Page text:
Living Around Grief

Michael died almost three years ago, but I still think about him every day. He invades my thoughts when I least expect him to—like when I’m studying my face in the bathroom mirror or putting a Russet in the oven.

 I miss the things we used to do together. Not so much the big ticket items like our trips to Europe, but little things like catching one of our favorite episodes of I Love Lucy for the hundredth time.

Sometimes grieving him is about the things I can’t do. I still can’t watch Rupaul’s Drag Race because we viewed it with weekly, religious fervor whenever it was in season. I worry that when I finally have our things moved from Mexico, I won’t be able to open the boxes. I’m afraid the objects inside will recreate our life together too closely, and I won’t be able to stop crying. 

Several years ago, over lunch, Mike’s sister Pam gave me a couple of manila envelopes of his letters, a childhood picture or two, and a few neatly-typed college term papers. I haven’t been able to open them even though I moved them from Portland to Omaha and ran across them again in my recent unpacking. Some things are just too painful, I guess.

These spikes of sadness surprise me because I’m happy. I’ve made a new life for myself, finding unexpected joy and even love. So, why am I still depressed over losing the man and the life I made with him?  

Like everybody else, I grew up in a society of bootstrapping souls who think that mourning should end about a year in. Then those of us who are grieving should just get on with it so we don’t make the people around us uncomfortable any longer than we have to. I think most folks who are mourning discard their grief too soon because they figure it’s the price they have to pay to move on. 

But grief isn’t finite. It’s a journey that never ends. Glimpses of those we’ve lost don’t suddenly disappear with a new existence but live within it. They and grief, never leave but are something we live around while they color our lives in their own bittersweet but vital way. 

Published by: charlesdavis

Charles Davis, MSW, is the author of a couple of scientific journal articles, some encyclopedia entries and a chapter in a nursing textbook. He was a semifinalist for the 2023 Mason Jar Press 1729 Prize in Prose. A public speaker, Davis conducts training on disability law, disability etiquette, sexuality, and learning how to navigate grief as a gay man. He’s also obsessed with writing about classic films.

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18 thoughts on “Living Around Grief”

  1. I totally get it Charles. There are things I find difficult to look at still, and I have 3 voice recordings of my husband on my phone. I cannot listen to them, yet won’t erase them. Grief will last as long as we love. And like you, I cannot watch things on TV we enjoyed together. Just some things that have made their mark. ❤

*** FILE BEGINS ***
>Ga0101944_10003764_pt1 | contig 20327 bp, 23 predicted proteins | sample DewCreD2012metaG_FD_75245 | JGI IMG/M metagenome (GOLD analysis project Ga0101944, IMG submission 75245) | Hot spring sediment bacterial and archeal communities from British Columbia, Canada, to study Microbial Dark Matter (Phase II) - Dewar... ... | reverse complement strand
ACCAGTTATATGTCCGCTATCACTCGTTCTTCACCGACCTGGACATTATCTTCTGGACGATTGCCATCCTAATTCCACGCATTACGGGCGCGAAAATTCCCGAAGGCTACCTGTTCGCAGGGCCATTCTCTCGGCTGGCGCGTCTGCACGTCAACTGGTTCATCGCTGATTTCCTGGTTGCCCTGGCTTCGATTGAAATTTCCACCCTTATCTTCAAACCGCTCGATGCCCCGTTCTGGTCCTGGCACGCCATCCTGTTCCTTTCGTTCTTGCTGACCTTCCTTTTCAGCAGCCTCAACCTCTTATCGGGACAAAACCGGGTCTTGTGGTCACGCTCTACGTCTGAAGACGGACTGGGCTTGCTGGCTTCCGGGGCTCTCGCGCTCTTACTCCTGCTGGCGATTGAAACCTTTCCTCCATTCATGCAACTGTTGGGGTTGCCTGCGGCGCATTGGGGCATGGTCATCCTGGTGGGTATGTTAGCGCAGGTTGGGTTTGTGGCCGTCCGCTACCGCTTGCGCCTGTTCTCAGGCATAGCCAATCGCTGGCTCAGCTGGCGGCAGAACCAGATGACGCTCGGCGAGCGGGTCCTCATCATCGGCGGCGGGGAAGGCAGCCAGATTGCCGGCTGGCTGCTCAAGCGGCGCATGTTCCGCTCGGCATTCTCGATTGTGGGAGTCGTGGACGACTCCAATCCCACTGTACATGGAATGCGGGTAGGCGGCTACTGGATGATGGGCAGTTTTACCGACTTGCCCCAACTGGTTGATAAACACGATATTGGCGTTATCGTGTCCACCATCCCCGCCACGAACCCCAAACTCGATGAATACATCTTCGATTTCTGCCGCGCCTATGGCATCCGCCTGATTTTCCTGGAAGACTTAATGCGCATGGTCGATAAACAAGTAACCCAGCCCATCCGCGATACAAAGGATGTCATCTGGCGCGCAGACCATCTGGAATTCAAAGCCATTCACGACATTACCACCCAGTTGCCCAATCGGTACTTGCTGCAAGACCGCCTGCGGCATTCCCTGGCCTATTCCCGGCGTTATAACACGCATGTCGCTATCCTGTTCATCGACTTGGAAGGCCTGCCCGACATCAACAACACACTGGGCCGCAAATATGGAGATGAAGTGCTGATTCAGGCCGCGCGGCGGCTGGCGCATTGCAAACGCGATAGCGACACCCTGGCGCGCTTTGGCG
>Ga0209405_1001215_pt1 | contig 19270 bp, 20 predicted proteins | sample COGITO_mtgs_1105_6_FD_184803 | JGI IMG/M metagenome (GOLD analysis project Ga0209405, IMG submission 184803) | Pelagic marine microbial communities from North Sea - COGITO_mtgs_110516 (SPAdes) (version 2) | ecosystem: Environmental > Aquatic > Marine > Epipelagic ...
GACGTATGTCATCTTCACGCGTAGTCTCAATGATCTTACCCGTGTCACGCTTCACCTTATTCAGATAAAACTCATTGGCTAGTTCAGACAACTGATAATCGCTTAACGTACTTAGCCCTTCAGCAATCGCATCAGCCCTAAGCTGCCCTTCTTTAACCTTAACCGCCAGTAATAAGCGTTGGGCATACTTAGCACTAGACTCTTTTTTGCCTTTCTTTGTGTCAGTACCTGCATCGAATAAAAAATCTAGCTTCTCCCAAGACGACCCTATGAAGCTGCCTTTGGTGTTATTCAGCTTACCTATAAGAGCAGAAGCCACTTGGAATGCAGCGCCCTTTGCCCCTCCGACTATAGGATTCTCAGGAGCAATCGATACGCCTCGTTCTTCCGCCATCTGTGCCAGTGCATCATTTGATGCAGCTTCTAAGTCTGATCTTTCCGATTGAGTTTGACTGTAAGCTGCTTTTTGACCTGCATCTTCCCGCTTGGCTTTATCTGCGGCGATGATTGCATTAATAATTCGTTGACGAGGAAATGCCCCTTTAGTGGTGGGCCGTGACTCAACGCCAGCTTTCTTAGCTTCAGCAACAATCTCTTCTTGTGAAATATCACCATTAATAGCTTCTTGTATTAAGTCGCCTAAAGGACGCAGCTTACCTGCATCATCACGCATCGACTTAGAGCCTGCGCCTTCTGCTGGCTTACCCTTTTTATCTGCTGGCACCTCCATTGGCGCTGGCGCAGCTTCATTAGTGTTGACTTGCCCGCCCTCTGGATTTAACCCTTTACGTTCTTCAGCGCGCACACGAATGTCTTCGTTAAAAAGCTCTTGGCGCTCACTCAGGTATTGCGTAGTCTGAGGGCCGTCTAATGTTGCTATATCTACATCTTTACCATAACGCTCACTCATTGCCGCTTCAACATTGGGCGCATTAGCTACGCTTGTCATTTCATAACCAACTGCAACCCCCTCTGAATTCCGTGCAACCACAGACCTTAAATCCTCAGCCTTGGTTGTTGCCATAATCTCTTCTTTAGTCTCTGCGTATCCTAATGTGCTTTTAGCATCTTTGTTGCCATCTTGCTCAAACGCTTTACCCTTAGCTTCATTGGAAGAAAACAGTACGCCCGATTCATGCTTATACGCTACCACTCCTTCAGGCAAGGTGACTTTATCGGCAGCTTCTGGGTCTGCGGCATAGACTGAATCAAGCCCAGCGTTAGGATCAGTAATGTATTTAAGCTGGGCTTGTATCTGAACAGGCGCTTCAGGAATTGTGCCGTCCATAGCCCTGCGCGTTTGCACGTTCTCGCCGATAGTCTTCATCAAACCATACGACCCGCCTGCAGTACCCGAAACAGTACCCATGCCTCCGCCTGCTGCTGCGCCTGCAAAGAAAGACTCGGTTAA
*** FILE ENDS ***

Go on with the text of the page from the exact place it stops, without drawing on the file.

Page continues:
Liked by 1 person

    1. I wish I had recordings of Michael’s voice. I do have video taken by some of our best friends on our travels. I watched them when I was putting together the video tribute for his celebration of life, but I haven’t been able to watch them since. “Grief will last as long as we love” describes it perfectly.

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  2. 100%. When my Dad passed many years ago, someone shared this wisdom with me: “You never ‘get over’ grief; you simply integrate into who you are.” I’m trying to remember this as I reflect on the lives of five friends that passed away – in the span of three months – in 2021. Life feels so incomplete without them here.

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    1. I can’t imagine the pain of losing so many people I care about in so short a time. Integrating those we’ve loved and lost into who we are is a beautiful and wise way of looking at grief. I’m sending positive and comforting thoughts in your direction, Karla.


  3. You have fully loved and lived and grieved . It is without limit. I had a co worker who moved on quickly. He described his grieving as a very scheduled process. He said, “I decided to pre-grieve So when it actually happened I could move on an not lose time off work.” I had to respect his way of grieving. Personally, my pattern includes pre, intra, post and more post. Thanks for Sharing

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    1. Thanks, Sandra. I’m glad I’ve taken the risk of loving and living despite the possibility of loss. I wish I could’ve been as organized in my grief as your co-worker was. Like you, my process is a lot messier.


  4. I agree and thank you for sharing. I listened to a podcast about grief and he said something like the amount of grief we feel is a reflection of how much love we felt 💖 Since my breakup even though I haven’t found someone new yet (I’m working on it!) I feel pretty ok most days. But I get a stab of pain at any mention of or visuals of baseball. Bc he loved baseball and taught me so much about it. He made me love it too, and we loved watching it together, talking about it, going to live games, and even playing it. I totally understand and think grief may stay with us forever in some ways and that’s ok too. So glad you’ve found happiness despite all the sadness 💖

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    1. Thanks, Libby. It’s odd. For me, some things we enjoyed doing together are just fine. Doing them can even be comforting and make me feel closer to Michael. Other activities are just the opposite. Hopefully, you’ll be able to enjoy the things you did with him as time passes.

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  5. Whether it’s a partner or a parent, a friend, co-worker, etc, etc, it is still a tangible loss – a feeling of being cheated out of the possibilities? Rewiring hopes and plans for the future? To acknowledge is the first step?

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